Anatolii Zverev. Source:

Dates: mid-1950s-1965

Place: Moscow

Components: Evgenii Kropivnitskii, Genrikh Sapgir, Igor’ Kholin, Ian Satunovskii, Vsevolod Nekrasov, Valentina Kropivnitskaia, Oskar Rabin, Lidiia Masterkova, Anatolii Zverev and others

Editorial initiatives: publications by individual members in Sintaksis, 1, 1959 (Sapgir, Kholin and Nekrasov, the latter was not yet in the group at that time)

The Lianozovo Circle owes its name to an area, on the outskirts of Moscow (now part of the capital), where Oskar Rabin and Valentina Kropivnitskaia lived. The members of the group started meeting here from the second half of the 1950s.
The circle, however, had roots in the previous decade, when Genrikh Sapgir met Evgenii Kropivnitskii, a painter, poet and musician, and model for many Lianozovtsy because of his ascetic lifestyle and attention to the spiritual side of existence (cf. Vesnina: web). In 1963, he was expelled from the Union of Painters on charges of formalism.
The Lianozovo movement, influenced by Futurism (Burlyuk, Kruchenykh) and German Expressionism (Benn, Heym, Brecht), touching on conceptualism in poetry and sots-art in painting (cf. ibid.; Maurizio 2005: 74), focused on the concrete poetic word which was lost in the idealistic representations of reality erected by Socialist realism, attributing considerable weight to rhythmic components, central to non-conformist poetic experiences in years to come (cf. Maurizio 2005: 89).
The objective of these ‘concretists’ was to recover the univocity of the word, in keeping with poetic developments in Germany in the same years, although there were no direct links between writers of the two countries (cf. Caramitti 2010: 56-57). These poets use a dry language, demonstrating a search for naturalness of expression and a flight from patheticism, without neglecting a certain irony towards their work and the author himself.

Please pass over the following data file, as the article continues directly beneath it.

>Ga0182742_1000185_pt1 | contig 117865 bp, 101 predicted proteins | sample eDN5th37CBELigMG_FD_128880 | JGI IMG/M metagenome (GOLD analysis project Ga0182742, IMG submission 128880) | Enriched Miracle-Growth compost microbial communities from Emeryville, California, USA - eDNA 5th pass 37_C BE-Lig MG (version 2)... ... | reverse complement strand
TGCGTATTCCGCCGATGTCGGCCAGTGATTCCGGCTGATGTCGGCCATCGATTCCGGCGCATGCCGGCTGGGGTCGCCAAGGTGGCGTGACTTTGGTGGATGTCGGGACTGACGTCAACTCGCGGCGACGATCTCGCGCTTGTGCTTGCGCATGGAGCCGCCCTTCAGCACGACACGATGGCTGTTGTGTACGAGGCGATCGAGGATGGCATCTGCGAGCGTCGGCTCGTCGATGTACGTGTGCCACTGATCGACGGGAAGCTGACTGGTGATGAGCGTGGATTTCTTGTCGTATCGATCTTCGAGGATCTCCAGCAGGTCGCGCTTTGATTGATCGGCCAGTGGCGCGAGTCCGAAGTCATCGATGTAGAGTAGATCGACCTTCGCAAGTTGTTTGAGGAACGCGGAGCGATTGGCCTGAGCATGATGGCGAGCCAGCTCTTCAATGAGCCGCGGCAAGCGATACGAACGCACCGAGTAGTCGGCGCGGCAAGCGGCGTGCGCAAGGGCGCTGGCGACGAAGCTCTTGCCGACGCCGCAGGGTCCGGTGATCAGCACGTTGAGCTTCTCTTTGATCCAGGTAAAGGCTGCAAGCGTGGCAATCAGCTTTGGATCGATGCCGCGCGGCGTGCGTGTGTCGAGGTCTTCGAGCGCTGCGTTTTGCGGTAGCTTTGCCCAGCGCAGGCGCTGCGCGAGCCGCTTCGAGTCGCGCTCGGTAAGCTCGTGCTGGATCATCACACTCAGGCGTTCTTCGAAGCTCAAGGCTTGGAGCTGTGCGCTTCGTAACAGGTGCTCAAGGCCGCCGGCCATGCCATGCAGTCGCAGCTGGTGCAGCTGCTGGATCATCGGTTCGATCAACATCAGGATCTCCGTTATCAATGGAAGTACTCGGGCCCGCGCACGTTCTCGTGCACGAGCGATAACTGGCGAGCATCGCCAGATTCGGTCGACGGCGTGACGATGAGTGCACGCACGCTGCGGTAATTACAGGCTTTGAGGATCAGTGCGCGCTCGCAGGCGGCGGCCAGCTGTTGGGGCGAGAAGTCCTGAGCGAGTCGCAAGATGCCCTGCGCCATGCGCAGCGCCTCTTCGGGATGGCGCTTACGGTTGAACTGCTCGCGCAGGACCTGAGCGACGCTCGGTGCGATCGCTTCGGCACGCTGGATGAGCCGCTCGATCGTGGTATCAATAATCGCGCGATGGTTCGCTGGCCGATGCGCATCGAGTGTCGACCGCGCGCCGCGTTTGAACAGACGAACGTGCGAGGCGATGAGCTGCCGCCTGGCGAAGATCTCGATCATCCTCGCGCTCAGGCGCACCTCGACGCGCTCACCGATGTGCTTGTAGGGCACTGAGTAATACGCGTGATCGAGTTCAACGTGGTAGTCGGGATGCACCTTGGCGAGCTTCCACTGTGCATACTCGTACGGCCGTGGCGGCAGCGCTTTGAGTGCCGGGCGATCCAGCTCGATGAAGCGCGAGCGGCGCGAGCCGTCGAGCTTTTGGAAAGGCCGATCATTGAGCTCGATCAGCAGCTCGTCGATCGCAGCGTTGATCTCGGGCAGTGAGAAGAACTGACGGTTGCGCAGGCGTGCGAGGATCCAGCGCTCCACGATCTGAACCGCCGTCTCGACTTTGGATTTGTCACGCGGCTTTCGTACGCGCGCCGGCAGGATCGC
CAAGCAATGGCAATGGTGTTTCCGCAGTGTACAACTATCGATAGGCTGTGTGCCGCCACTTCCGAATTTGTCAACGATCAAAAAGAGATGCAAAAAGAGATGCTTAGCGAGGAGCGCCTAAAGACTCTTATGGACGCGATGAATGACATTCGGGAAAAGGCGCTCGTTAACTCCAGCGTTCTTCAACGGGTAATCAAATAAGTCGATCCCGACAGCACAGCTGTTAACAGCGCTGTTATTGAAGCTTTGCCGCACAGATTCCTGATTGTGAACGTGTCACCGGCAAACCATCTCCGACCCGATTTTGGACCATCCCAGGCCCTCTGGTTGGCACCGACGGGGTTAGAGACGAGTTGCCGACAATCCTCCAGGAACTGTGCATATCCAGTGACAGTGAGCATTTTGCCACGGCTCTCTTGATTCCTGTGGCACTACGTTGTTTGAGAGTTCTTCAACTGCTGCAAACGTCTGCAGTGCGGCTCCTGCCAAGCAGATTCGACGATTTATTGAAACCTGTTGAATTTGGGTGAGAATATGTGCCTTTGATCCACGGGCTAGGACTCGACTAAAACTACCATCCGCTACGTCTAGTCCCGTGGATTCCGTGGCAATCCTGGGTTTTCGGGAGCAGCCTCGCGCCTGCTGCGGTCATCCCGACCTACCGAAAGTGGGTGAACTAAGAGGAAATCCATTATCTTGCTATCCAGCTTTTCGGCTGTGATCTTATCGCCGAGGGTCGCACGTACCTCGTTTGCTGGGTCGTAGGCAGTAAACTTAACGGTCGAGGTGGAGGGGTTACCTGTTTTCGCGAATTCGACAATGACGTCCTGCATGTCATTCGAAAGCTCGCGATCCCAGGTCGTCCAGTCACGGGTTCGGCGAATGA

As for other groups belonging to the ‘Second Culture’, such as the School of Philologists, literary creation could not be considered a means of earning a living: Sapgir, Kholin and Satunovskii, for example, all had other occupations, such as composing children’s literature.
Apart from Satunovskii, the Lianozovo poets were not particularly interested in social issues. However, this did not protect them from repercussions of various kinds: Sapgir, who later wrote for the almanac MetrOpol’ (1979), was refused membership of the Union of Writers (children’s literature section) in 1968 for having naively attempted to co-opt SMOGists for a commissioned ‘work with young people’; the painter Oskar Rabin, one of the organisers of the famous Bul’dozernaia vystavka (Bulldozer Exhibition) of 1974 was forced to emigrate three years later.
The Lianozovtsy represent one of the many examples in unofficial Soviet culture of a group of friends who collaborated successfully over time. The ties and confrontations between the pictorial and poetic components of the group (composed of Sapgir, Kholin, Nekrasov and Satunovskii) proved fruitful, even though it is not possible to speak of a specific programme or project (cf. Komaromi 2007: 330), especially for the artists, who differed profoundly in their visions of art (cf. Vesnina: web). On Sundays, the Rabin-Kropivnitskaia house was transformed into a meeting place open to colleagues, friends, and acquaintances, who exchanged opinions, recited verses and organised painting exhibitions (cf. ibid.).

Federico Iocca
[30th June 2021]

Translation by Marta Capossela


  • Caramitti M., Letteratura russa contemporanea: La scrittura come resistenza, Laterza, Bari 2010.
  • Komaromi A., Lianozovo School, in T. K. Smorodinskaya, T. Evans-Romaine, H. Goscilo (eds.), Encyclopaedia of contemporary Russian culture, Routledge, London 2007: 330.
  • Maurizio M., I primi due cicli di G. Sapgir nel contesto del concretismo russo: la ricerca della parola pura tra assenza e assurdo, “eSamizdat”, 1, III (2005): 71-89.
  • Vesnina B., Lianozovskaia shkola,, online (last accessed: 30/06/2021).

To cite this article:
Federico Iocca, Lianozovo Circle, in Voci libere in URSS. Letteratura, pensiero, arti indipendenti in Unione Sovietica e gli echi in Occidente (1953-1991), a cura di C. Pieralli, M. Sabbatini, Firenze University Press, Firenze 2021-, <>.
eISBN 978-88-5518-463-2
© 2021 Author(s)
Content license: CC BY 4.0